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contracts archive 2019

First class assignment (for Monday August 12): Please read the Class Policies document, Introduction to Contracts (2019) pages 1-5, and Cullinane v Uber (1st Cir 2018).

By close of business (for the avoidance of doubt, this is 5.00 pm eastern time) on Monday August 12 please send an email (subject line: Bradley Contracts Class) to my assistant, Caridad Dalama, at cdalama@law.miami.edu describing two facts you would like me to know about you.

Arbitration under Uber’s current  US Terms of Use (which provide for arbitration under the American Arbitration Association’s Consumer Arbitration Rules)  is not expensive, many claims are resolved on documents and the arbitration does not require the User to travel far. The AAA is a well established organization. One empirical study of consumer arbitrations carried out under AAA rules found that there probably was not a repeat player effect, or to the extent there might be it could be because the repeat players were better at screening cases (Christopher R. Drahozal and Samantha Zyontz, An Empirical Study of AAA Consumer Arbitrations, 25 Ohio St. J. on Disp. Res. 843 (2010).) But Cynthia Estlund in The Black Hole of Mandatory Arbitration ( 96 North Carolina Law Review 679 (2017 ) has argued that not only does arbitration involve less transparency than litigation in courts, but (at p. 682):

the great bulk of disputes that are subject to mandatory arbitration agreements… simply evaporate before they are even filed. It is one thing to know that mandatory arbitration draws a thick veil of secrecy over cases that are subject to that process. It is quite another to find that almost nothing lies behind that veil. Mandatory arbitration is less of an “alternative dispute resolution” mechanism than it is a magician’s disappearing trick or a mirage.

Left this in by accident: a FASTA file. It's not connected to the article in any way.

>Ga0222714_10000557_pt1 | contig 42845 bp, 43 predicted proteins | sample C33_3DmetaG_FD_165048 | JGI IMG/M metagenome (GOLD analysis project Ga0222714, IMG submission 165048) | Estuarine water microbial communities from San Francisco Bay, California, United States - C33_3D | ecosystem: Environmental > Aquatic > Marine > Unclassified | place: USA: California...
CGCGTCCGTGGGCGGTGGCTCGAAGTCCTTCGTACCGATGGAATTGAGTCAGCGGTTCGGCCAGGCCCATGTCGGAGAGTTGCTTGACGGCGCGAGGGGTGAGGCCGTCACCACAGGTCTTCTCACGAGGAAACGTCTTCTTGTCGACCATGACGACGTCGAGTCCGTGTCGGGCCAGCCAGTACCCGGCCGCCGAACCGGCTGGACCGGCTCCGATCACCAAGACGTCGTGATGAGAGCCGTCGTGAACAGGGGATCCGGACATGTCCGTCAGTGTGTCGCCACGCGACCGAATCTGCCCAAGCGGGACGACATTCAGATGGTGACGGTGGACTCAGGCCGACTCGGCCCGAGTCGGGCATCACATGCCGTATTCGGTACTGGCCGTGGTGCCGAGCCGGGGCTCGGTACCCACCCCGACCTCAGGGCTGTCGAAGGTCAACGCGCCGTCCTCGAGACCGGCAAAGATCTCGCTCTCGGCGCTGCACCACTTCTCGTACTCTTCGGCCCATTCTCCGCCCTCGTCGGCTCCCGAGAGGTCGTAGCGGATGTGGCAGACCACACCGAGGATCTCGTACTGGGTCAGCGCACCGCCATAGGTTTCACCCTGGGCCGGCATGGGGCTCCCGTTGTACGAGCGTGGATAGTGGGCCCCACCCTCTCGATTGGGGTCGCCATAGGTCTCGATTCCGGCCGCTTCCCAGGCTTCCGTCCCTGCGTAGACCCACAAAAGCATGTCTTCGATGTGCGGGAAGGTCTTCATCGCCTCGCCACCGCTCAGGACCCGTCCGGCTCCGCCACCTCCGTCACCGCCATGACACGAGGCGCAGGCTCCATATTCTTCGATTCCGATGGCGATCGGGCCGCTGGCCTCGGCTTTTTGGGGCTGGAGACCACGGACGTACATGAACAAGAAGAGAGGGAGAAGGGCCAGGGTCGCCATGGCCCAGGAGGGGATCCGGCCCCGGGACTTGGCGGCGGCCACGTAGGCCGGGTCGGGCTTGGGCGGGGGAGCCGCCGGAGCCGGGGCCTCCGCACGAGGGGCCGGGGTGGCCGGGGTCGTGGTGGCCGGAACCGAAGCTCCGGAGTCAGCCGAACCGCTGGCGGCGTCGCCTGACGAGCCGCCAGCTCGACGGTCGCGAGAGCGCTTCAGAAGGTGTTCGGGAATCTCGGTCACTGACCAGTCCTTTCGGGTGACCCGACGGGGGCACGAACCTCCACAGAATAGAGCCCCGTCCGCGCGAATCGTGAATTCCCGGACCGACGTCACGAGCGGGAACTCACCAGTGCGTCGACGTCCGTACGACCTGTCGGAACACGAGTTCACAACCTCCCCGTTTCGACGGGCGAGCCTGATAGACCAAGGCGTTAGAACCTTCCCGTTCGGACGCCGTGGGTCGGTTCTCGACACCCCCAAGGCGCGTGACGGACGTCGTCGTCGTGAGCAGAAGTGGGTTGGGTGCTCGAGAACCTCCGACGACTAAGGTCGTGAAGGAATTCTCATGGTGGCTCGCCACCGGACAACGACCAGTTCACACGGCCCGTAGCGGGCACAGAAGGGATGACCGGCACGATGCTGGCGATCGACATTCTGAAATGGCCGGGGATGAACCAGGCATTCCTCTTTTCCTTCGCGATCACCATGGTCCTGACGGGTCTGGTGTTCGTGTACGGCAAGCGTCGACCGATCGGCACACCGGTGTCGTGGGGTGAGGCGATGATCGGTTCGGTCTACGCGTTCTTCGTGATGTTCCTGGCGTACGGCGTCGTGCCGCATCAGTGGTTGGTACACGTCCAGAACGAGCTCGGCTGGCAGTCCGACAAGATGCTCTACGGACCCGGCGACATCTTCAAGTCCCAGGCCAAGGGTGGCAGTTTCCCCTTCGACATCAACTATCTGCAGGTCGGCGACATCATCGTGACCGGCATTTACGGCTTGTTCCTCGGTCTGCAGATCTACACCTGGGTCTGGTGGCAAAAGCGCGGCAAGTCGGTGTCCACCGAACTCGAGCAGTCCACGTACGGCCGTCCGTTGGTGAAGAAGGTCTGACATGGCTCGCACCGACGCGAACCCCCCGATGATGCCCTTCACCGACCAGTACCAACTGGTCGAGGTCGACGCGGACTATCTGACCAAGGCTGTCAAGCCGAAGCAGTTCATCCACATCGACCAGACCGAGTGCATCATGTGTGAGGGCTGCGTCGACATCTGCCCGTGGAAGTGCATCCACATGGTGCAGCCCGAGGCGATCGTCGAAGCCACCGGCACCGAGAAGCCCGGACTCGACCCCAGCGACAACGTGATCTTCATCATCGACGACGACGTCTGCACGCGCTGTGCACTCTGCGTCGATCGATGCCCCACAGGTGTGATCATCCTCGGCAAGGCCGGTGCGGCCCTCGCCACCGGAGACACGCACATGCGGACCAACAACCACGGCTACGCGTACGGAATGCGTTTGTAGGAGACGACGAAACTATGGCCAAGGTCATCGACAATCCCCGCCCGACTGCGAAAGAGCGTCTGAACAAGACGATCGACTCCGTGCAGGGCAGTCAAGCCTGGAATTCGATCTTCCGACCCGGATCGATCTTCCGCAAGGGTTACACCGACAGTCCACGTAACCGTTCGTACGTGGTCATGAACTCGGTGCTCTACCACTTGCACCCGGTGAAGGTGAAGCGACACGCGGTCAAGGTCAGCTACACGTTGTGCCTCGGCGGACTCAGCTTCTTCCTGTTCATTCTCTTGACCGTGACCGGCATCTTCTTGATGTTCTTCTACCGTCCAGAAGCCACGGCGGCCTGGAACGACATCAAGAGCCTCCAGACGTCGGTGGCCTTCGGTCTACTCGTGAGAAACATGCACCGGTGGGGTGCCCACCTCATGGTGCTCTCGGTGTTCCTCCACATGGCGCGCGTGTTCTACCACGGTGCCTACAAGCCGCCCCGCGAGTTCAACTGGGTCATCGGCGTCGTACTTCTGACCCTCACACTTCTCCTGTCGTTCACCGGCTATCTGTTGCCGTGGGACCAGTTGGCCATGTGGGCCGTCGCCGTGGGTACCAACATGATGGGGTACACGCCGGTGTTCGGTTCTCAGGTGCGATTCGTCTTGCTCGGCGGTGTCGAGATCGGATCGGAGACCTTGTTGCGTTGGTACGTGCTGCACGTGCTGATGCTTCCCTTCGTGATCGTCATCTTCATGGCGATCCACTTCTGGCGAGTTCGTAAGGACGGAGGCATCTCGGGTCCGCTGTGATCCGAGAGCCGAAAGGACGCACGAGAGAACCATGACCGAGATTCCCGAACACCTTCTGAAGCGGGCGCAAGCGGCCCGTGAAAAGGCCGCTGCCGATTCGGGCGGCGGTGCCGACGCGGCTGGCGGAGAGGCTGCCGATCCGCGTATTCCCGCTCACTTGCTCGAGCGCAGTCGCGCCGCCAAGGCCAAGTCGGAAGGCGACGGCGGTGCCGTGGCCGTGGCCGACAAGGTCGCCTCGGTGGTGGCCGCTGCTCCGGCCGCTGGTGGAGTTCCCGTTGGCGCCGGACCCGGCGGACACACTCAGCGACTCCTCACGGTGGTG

For Wednesday’s class please read Introduction to Contracts (2019) pages 6-15.

For Thursday please think about these 3 fraud hypos (and footnote 4 in the Introduction to Contracts document at page 2).

Monday August 12, Note on today’s class (I include citations to the articles for your information but you are not required to read them): We  focused on H.L. A Hart’s hypothetical rule prohibiting vehicles in the park (H.L.A. Hart, Positivism and the Separation of Law and Morals, 71 Harv. L. Rev. 593 (1958)). Hart says “A legal rule forbids you to take a vehicle into the public park. Plainly this forbids an automobile, but what about bicycles, roller skates, toy automobiles? What about airplanes? Are these, as we say, to be called “vehicles” for the purpose of the rule or not?'” He argues it makes sense to think in terms of a core of settled meaning and a penumbra of debatable cases (Fred Schauer later suggests a distinction between easy cases and hard cases (Frederick Schauer, A Critical Guide to Vehicles in the Park,  83 N.Y.U. L Rev. 1109 (2008) ). Fuller argued that interpretation of rules should focus on the purpose of the rule, and asked: “What would Professor Hart say if some local patriots wanted to mount on a pedestal in the park a truck used in World War II, while other citizens, regarding the proposed memorial as an eye-sore, support their stand by the “no vehicle” rule? Does this Truck, in Perfect Working Order, Fall Within the Core or the Penumbra?” (Lon L. Fuller, Positivism and Fidelity to Law, 71 Harv. L. Rev. 630 (1958))

I also mentioned Pierre Schlag who wrote: “We are not just talking about parks and vehicles here; we are talking about parks and vehicles in a legal rule in a legal system in a particular culture… as a general word in a legal rule, the term draws its meaning from the interweavings of all manner of webs – webs that are often described as linguistic, cognitive, moral, political, institutional, or cultural. In the rule, the meaning of the term “vehicle” is inscribed in tacit understandings of parks; legal rules; the effects of legal rules; the roles and possibilities of legal rules within the hierarchies of sources of law; the “public” meaning of legal rules for citizens and public officials; and the meaning of legal rules in light of juridical concepts of excuse, justification, prosecutorial discretion, and much more” (Pierre Schlag, No Vehicles in the Park, 23 Seattle U. L. Rev. 381 (1999) .

This was an introduction to the idea of ambiguity in law: legal rules and contracts rely on words, but those words may be ambiguous, allowing lawyers to make arguments for their preferred interpretation.